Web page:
Tuesday, July 17, 2012

Mandating a College Report Card: The Key to Higher Education Accountability, Transparency, and Reform

First let me apologize to regular readers of this blog, for which this will be largely redundant. But this is my most concise presentation to date of the argument that colleges should be required to show that they provide benefit to students if they want to receive the fortunes in taxpayer aid they currently receive.

Colleges: Want federal aid? Your home page must include a College Report Card
No purchase is made with less informed consent than a college education. If I were the Education Potentate, I'd tell colleges:
We require every home, drug, packaged food, etc. to provide disclosures. For example, every tire must bear a report card rating its treadlife, temperature, and traction.  
If you want federal financial aid, your homepage must include a College Report Card listing, for your institution and your three top overlap institutions, the following:
This version is for so-called four-year institutions. A similar version could be created for "two-year" colleges.

    • Your true four-year graduation rate (no exclusion of athletes, legacies, minorities admitted under special compensatory programs, etc.)
    • The average freshman-to-senior growth on a specified standardized test of writing, critical thinking, oral communication, quantitative skills, and information literacy. Scores would be reported for each SAT/ACT quintile. To avoid overburdening the institution, only a random sample of 150 freshmen and 150 seniors would take the exam. To ensure examinees give full effort, the scores would be posted on their transcript.
    • The full projected four-, five- and six-year cost of attendance, subtracting cash financial aid. A separate number would be reported for different levels of family income and assets. The six-year cost would be estimated by adding the percentage that the college increased its price in the previous six years.
    • The percentage of graduates who, 12 months after graduation, are in graduate school or employed in a job requiring a college degree. The results would be broken down by major. That would not unduly burden the institutions: The institution's alumni survey usually contains similar information, and the U.S. Department of Labor categorizes jobs that way. I am agnostic on whether the institution should also report the average salary. Money does matter, especially with higher education costing so much but I fear that students would give projected salary undue weight.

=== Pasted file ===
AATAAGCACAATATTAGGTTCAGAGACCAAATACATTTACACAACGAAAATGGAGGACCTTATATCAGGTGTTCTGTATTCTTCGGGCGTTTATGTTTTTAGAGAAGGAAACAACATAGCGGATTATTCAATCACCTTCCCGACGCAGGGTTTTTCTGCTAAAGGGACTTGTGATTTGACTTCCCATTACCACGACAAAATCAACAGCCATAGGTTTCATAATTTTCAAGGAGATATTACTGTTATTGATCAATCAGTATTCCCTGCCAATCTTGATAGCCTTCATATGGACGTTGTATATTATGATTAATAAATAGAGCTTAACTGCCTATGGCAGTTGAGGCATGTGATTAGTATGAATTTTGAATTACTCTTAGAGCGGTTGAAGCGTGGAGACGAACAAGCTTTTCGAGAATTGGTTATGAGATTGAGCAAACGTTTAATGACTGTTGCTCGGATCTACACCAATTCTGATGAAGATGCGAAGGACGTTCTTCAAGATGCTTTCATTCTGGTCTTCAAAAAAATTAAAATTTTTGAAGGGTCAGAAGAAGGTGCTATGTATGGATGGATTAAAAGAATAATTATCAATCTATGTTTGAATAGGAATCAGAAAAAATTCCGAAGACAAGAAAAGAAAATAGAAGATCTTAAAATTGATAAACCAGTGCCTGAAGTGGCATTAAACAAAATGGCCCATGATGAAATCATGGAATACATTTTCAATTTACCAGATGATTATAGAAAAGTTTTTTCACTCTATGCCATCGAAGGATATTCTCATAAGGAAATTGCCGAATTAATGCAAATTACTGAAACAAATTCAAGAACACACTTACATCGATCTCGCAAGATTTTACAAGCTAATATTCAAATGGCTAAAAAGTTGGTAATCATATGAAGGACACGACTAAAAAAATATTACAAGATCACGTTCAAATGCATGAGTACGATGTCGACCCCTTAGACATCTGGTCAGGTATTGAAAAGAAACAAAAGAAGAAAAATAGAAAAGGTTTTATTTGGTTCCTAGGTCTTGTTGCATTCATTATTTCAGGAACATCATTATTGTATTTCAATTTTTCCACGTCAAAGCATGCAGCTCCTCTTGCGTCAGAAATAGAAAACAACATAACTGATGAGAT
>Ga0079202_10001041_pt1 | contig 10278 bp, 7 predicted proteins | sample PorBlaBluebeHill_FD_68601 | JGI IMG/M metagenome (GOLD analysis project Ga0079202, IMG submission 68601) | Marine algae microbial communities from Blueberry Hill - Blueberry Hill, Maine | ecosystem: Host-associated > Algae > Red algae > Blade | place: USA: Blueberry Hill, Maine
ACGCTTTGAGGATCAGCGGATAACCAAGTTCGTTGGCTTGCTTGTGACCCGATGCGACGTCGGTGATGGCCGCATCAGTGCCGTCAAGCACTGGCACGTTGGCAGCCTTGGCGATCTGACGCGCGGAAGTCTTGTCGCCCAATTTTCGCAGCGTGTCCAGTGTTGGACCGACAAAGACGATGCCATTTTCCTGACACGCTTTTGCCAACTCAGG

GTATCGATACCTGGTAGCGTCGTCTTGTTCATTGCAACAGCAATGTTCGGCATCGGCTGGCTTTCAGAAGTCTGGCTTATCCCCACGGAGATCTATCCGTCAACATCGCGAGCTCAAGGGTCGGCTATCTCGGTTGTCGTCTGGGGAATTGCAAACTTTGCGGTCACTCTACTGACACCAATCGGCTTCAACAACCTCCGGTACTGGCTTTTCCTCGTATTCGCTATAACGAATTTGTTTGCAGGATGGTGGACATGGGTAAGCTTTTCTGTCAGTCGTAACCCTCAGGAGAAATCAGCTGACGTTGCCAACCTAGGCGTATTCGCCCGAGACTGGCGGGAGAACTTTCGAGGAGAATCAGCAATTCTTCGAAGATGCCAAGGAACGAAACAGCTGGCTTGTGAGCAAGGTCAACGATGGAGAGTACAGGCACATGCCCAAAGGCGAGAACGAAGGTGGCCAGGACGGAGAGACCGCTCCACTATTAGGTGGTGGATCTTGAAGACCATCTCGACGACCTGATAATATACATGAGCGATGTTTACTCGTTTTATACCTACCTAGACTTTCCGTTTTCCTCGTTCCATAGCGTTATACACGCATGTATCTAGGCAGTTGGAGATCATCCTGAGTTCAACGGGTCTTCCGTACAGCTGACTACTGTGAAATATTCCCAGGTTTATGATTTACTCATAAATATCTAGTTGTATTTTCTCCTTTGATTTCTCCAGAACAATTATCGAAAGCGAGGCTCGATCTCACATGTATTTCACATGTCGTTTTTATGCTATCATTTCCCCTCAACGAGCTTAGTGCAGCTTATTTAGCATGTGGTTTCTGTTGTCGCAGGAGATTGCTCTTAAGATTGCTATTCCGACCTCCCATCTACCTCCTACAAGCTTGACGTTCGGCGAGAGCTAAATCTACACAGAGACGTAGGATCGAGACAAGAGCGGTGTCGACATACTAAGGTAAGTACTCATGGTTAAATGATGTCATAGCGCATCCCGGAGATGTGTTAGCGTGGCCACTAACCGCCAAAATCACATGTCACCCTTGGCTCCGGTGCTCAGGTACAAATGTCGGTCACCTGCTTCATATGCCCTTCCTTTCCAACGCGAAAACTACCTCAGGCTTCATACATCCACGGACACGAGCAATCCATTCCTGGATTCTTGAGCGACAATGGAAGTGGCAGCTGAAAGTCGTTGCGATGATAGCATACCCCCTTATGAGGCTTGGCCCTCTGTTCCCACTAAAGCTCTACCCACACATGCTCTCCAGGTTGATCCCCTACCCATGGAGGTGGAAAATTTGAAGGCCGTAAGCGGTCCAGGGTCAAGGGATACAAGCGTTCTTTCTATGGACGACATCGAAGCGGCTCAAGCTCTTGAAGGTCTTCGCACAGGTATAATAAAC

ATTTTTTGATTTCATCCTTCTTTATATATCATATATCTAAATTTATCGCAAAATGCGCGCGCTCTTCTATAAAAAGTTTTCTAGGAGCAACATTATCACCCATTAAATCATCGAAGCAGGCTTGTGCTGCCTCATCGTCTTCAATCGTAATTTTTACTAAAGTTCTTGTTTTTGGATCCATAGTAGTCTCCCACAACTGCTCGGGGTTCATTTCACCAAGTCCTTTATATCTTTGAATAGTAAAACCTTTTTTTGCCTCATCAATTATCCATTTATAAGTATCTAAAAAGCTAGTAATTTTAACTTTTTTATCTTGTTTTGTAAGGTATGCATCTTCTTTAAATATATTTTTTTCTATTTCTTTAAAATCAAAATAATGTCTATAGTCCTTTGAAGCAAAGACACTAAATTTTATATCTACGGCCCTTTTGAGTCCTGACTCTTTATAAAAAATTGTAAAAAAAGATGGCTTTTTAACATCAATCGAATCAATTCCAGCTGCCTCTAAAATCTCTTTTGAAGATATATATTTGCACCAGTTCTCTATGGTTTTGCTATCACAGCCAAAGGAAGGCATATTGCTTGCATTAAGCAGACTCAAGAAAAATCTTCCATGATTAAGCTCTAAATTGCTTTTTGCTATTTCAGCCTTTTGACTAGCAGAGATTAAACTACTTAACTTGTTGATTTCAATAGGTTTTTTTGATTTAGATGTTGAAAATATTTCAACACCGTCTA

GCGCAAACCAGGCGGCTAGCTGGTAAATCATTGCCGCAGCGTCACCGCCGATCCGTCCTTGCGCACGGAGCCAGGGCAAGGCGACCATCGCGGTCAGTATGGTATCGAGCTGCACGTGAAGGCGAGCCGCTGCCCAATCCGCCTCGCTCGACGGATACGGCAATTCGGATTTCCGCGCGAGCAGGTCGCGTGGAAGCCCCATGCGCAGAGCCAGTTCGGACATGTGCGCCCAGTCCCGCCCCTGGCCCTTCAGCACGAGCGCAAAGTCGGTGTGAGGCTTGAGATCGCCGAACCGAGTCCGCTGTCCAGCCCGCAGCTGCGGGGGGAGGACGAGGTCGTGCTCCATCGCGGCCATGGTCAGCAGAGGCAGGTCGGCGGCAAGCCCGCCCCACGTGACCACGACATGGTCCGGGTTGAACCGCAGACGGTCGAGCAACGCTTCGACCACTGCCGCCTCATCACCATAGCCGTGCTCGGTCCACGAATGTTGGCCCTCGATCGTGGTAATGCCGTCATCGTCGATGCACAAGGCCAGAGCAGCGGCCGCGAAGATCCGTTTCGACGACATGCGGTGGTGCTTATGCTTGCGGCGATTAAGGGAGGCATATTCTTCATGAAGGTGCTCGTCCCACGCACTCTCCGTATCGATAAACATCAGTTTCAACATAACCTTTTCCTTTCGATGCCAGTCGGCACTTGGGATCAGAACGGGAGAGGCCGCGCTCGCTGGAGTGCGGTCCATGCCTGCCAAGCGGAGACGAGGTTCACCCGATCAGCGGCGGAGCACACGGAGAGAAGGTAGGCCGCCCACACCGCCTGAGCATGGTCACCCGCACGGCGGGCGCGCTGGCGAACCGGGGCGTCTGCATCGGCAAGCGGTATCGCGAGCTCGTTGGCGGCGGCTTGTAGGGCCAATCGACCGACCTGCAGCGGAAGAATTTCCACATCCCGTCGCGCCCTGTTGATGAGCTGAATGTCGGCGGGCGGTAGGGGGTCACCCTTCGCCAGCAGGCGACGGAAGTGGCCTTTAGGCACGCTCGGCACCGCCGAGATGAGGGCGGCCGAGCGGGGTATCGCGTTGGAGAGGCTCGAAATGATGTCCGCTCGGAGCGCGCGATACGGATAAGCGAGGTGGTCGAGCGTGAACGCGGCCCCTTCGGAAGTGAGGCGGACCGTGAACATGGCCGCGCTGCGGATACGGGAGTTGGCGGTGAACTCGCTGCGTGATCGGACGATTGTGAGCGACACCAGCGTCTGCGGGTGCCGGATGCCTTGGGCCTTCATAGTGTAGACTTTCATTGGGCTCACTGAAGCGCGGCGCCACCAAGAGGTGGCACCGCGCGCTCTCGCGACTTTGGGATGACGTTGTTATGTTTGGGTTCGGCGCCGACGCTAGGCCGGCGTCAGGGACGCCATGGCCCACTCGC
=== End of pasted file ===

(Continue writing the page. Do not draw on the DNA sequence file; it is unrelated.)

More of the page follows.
• The results of the most recent student or alumni satisfaction survey. Because those surveys vary widely, the College Report Card would include only three results: the average rating of academic, non-academic (extracurricular, housing, location,) and overall experience at the institution. Each institution would be required to anchor the questions on a four-point scale from "poor" to "excellent."
    • The most recent accreditation visiting team report and Association action.
Of course, mandating a College Report Card would empower prospective students to more wisely choose a college. Even more important, shining the light on what's behind the ivy might finally embarrass deficient colleges into reallocating resources from shrubs, sports, showcase buildings, sterile research, and porcine administrations to investments more likely to transform students into excellent thinkers, professionals, and citizens. That may ultimately be America's best hope for its future and may finally enable higher education to become the national treasure it claims to be.

HERE, I more thoroughly present the case for a colleges being required to post a College Report Card.

And HERE, I make the case in The Atlantic.

And here is a video I created to make the case.


Anonymous said...

I especially agree that a college should list how successful the students have been in getting college-level work, post graduation.

I'm not sure that the number of graduates is a good indicator of the school's quality. My concern is that if a college is graduating 100's or 1000's of students each year the emphasis is on quantity and not quality. In fact I would think the exact opposite. If the curriculum is very challenging and the drop-out rate is high it means something when a student does pass the courses and graduates.

Maria Lopez said...

For employment there is a problem that recessions or conversely good opportunities in jobs that don't require college could artificially lower the number of graduates in fields that require a degree.

There is also creeping credentialism where fields that didn't require a degree come to require one. I don't know if these problems are big enough to worry about.

I like the idea of multiple, transparent, criteria however.


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